David Harewood has said that if Charles Dickens were alive today he “would have been writing about the Tory Government” and “how they dismantled the welfare state”.
The Homeland star, who celebrated his 58th birthday on Friday, spent weeks in autumn travelling through Italy for new documentary series Dickens In Italy, exploring the 19th century writer’s formative time spent in the country between 1844 and 1845.
Speaking to The Times, the actor admitted that he “knew nothing about him (Dickens)” when he was asked to do the project and had at first said no.
Discussing what it was like to go and see the Colosseum in Rome for the series, Harewood said that he reconsidered what it stood for after seeing Dickens had written that it had been the scene of huge suffering in his travelogue, Pictures from Italy.
Harewood said: “Tourists are getting their picture taken and you’re thinking: ‘F*** me — that was a murder house.’”
Speaking about what he imagines it would have been like during Dickens’ time, Harewood said: “People were so poor, they were, like: ‘Can I just get through to the end of the day?’ and weren’t concerned about politics.”
He added: “In a sense it’s what’s gripping America now.”
Harewood compared the famous author to James Graham, the screenwriter and playwright who wrote Best Of Enemies, which the actor starred in when it was staged at the Young Vic in 2021.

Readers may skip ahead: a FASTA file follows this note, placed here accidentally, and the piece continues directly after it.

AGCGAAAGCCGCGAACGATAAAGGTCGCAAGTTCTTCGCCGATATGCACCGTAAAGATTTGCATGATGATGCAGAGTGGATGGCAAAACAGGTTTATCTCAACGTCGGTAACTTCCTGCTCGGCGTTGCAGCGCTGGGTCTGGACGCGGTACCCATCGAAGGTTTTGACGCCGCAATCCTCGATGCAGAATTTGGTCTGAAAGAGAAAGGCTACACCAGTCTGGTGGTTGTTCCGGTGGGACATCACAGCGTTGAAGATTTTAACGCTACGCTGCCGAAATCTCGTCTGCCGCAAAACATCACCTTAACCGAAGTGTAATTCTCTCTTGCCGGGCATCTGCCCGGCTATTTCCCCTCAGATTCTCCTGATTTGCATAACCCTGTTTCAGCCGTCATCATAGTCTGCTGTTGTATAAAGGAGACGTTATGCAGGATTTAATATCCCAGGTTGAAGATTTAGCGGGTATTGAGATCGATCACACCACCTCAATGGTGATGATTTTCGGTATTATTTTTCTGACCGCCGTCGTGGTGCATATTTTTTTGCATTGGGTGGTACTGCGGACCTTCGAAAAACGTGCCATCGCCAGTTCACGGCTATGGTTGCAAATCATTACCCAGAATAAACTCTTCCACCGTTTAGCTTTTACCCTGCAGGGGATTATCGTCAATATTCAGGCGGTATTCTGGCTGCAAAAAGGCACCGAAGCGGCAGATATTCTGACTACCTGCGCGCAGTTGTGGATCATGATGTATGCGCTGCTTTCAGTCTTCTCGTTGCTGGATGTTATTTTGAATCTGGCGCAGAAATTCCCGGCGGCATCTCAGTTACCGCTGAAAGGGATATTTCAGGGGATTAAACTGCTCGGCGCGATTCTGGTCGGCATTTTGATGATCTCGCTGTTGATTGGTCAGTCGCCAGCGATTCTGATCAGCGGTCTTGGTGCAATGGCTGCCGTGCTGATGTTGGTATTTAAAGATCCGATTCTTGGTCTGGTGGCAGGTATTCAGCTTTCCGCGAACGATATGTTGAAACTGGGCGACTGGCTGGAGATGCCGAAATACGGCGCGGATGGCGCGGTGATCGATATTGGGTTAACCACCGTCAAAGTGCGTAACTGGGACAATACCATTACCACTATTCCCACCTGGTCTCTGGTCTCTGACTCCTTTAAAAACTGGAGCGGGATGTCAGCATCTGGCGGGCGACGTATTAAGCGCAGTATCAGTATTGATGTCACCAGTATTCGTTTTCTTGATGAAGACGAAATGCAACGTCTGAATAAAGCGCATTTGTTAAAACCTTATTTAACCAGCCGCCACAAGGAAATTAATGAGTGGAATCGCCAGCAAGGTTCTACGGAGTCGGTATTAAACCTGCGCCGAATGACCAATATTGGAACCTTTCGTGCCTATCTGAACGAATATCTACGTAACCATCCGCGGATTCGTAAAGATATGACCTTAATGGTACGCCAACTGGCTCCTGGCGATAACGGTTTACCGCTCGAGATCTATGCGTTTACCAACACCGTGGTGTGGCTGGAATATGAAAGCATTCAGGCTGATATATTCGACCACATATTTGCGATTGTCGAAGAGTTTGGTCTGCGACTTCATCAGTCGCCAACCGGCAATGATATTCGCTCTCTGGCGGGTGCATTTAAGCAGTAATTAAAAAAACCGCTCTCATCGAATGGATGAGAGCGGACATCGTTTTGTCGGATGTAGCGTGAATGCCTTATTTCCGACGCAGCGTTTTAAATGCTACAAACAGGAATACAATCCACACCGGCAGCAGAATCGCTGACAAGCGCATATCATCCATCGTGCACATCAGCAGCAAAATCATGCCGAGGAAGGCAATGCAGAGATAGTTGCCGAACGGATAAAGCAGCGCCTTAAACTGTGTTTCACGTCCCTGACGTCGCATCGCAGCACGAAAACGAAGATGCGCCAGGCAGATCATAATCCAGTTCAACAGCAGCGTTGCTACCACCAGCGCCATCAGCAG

He said: “James writes real characters, real situations and manages to make gripping drama out of some of the most fractured communities that exist — and I think Dickens would have been doing that…
“He would have been writing about the Tory Government, how they dismantled the welfare state.”
Harewood has starred in a number of UK documentaries exploring the issues facing Britain’s black community and he also fronted David Harewood: Psychosis And Me, where he spoke about what it was like to be sectioned in his twenties.
This year the stage and film actor delivered the Richard Dimbleby lecture on the 75th anniversary of the arrival of the Empire Windrush, one of the first ships that carried Caribbean passengers to the UK.
The Government has been approached for comment.